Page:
HIV-1 transmission after cessation of early antiretroviral therapy among men having sex with men.
ABSTRACT To study transmission dynamics during acute infection, during the aviremic phase over the period of early antiretroviral therapy (ART) and during the phase of viral rebound after early treatment was stopped.
Transmission dynamics was assessed within 111 patients, enrolled in the Zurich primary HIV infection study, by molecular epidemiological methods using pol sequences from genotypic resistance tests and clonal env C2-V3-C3 sequences. Coclustering of Zurich primary HIV infection sequences with 12,303 sequences from 8837 HIV-positive patients enrolled in the multisite Swiss HIV Cohort Study was identified. Furthermore, we investigated transmission patterns within phylogenetic clusters by using longitudinal clinical data and analyzed HIV transmission by stage of infection and attempted to localize transmission events to periods before or after early ART.
Six transmission clusters comprising 20 men having sex with men were identified. Furthermore, linkage to eight men having sex with men from the Swiss HIV Cohort Study could be established. Strikingly, we detected at least five new primary infection events originating from Zurich primary HIV infection patients within 16-61 weeks after stopping early ART. Viral loads of likely index patients varied from 314 up to 1,690,000 HIV-1 RNA copies/ml of plasma at the estimated time of infection.
The large number of new infections originating from men having sex with men who stopped early ART indicates that current preventive efforts are insufficient. In contrast, these patients showed no adherence problems. These findings argue for early, continuous ART in sexually active HIV-1-infected persons not only for individual patient benefits but also specifically to reduce the spread of HIV-1.
SourceAvailable from: Huldrych F Günthard[Show abstract] [Hide abstract]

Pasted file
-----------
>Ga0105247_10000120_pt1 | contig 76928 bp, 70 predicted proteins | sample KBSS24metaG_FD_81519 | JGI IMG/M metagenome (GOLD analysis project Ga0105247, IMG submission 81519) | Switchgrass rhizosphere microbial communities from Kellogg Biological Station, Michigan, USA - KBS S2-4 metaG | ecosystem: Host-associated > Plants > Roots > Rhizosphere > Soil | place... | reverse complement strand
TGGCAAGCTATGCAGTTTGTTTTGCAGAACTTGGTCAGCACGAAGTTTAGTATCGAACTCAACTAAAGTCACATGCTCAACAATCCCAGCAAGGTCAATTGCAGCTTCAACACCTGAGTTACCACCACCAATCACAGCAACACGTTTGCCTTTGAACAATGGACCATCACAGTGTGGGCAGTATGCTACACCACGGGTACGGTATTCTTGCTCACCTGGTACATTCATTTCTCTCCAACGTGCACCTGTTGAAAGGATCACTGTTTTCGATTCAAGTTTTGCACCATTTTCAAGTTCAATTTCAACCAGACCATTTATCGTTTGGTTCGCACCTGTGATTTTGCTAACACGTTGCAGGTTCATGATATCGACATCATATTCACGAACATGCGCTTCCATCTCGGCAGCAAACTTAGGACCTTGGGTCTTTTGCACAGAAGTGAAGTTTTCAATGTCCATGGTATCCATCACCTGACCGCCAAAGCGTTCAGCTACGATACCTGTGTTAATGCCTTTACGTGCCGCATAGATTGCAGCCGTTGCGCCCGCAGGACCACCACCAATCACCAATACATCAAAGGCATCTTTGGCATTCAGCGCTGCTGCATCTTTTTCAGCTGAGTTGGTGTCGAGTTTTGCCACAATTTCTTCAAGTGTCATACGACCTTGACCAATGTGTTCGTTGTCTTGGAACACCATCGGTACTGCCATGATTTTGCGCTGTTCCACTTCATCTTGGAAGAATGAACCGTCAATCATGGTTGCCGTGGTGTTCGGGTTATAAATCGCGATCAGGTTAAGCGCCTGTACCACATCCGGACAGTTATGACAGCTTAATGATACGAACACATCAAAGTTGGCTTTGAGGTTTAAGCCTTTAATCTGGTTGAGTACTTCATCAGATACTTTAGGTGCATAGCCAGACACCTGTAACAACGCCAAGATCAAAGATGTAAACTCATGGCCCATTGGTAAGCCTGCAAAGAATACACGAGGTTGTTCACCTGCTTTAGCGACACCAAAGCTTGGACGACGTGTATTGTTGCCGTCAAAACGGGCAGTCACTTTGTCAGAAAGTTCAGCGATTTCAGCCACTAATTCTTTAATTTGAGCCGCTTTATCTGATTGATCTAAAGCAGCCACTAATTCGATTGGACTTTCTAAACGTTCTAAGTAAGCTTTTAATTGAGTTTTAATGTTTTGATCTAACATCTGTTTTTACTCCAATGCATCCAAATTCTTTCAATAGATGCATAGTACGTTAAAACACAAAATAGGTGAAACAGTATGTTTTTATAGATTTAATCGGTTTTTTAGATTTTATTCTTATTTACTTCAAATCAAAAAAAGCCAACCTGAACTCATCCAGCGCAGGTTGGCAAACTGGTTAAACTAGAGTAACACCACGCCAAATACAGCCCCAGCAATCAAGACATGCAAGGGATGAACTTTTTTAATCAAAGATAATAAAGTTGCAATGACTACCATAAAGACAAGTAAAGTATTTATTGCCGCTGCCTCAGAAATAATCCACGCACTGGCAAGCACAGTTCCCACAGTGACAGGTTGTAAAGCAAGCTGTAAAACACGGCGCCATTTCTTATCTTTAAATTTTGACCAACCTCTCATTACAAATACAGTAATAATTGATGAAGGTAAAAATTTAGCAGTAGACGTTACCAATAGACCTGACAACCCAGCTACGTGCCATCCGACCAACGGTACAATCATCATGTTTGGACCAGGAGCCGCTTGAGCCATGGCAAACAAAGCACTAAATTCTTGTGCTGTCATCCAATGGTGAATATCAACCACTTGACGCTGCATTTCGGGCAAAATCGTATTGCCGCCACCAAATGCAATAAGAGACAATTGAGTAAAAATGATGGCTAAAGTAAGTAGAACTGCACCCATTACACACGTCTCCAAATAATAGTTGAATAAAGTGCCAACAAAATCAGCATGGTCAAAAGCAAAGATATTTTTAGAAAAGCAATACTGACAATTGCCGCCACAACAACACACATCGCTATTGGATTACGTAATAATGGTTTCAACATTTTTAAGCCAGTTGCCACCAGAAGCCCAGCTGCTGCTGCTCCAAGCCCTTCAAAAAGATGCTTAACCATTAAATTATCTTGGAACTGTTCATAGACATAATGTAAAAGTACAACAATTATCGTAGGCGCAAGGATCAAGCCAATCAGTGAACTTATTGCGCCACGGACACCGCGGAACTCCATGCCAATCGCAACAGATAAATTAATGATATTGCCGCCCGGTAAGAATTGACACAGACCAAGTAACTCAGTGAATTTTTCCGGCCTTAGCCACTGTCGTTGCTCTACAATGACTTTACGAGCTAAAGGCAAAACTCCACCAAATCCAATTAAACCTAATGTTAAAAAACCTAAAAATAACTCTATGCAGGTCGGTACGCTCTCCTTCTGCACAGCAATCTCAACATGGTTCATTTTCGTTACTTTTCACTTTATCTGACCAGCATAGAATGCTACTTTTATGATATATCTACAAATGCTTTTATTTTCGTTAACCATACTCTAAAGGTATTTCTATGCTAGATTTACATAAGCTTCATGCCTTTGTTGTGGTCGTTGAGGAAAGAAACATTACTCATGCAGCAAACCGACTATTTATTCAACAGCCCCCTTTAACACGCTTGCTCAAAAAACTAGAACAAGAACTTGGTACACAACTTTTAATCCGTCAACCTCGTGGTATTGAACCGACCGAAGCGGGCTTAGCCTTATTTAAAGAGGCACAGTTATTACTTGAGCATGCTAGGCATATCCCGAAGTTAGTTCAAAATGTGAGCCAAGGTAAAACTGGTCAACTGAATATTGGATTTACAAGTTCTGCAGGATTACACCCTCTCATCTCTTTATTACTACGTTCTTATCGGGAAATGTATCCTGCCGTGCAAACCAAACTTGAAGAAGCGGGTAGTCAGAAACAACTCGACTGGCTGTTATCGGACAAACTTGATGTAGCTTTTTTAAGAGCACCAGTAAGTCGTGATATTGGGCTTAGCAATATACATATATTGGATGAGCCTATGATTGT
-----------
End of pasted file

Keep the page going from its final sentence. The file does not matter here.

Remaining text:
ABSTRACT: IMPORTANCE New data and antiretroviral regimens expand treatment choices in resource-rich settings and warrant an update of recommendations to treat adults infected with human immunodeficiency virus (HIV). OBJECTIVE To provide updated treatment recommendations for adults with HIV, emphasizing when to start treatment; what treatment to start; the use of laboratory monitoring tools; and managing treatment failure, switches, and simplification. DATA SOURCES, STUDY SELECTION, AND DATA SYNTHESIS An International Antiviral Society–USA panel of experts in HIV research and patient care considered previous data and reviewed new data since the 2012 update with literature searches in PubMed and EMBASE through June 2014. Recommendations and ratings were based on the quality of evidence and consensus. RESULTS Antiretroviral therapy is recommended for all adults with HIV infection. Evidence for benefits of treatment and quality of available data increase at lower CD4 cell counts. Recommended initial regimens include 2 nucleoside reverse transcriptase inhibitors (NRTIs; abacavir/lamivudine or tenofovir disoproxil fumarate/emtricitabine) and a third single or boosted drug, which should be an integrase strand transfer inhibitor (dolutegravir, elvitegravir, or raltegravir), a nonnucleoside reverse transcriptase inhibitor (efavirenz or rilpivirine) or a boosted protease inhibitor (darunavir or atazanavir). Alternative regimens are available. Boosted protease inhibitor monotherapy is generally not recommended, but NRTI-sparing approaches may be considered. New guidance for optimal timing of monitoring of laboratory parameters is provided. Suspected treatment failure warrants rapid confirmation, performance of resistance testing while the patient is receiving the failing regimen, and evaluation of reasons for failure before consideration of switching therapy. Regimen switches for adverse effects, convenience, or to reduce costs should not jeopardize antiretroviral potency. CONCLUSIONS AND RELEVANCE After confirmed diagnosis of HIV infection, antiretroviral therapy should be initiated in all individuals who are willing and ready to start treatment. Regimens should be selected or changed based on resistance test results with consideration of dosing frequency, pill burden, adverse toxic effect profiles, comorbidities, and drug interactions.JAMA The Journal of the American Medical Association 07/2014; 312(4):410-25. DOI:10.1001/jama.2014.8722 · 30.39 Impact Factor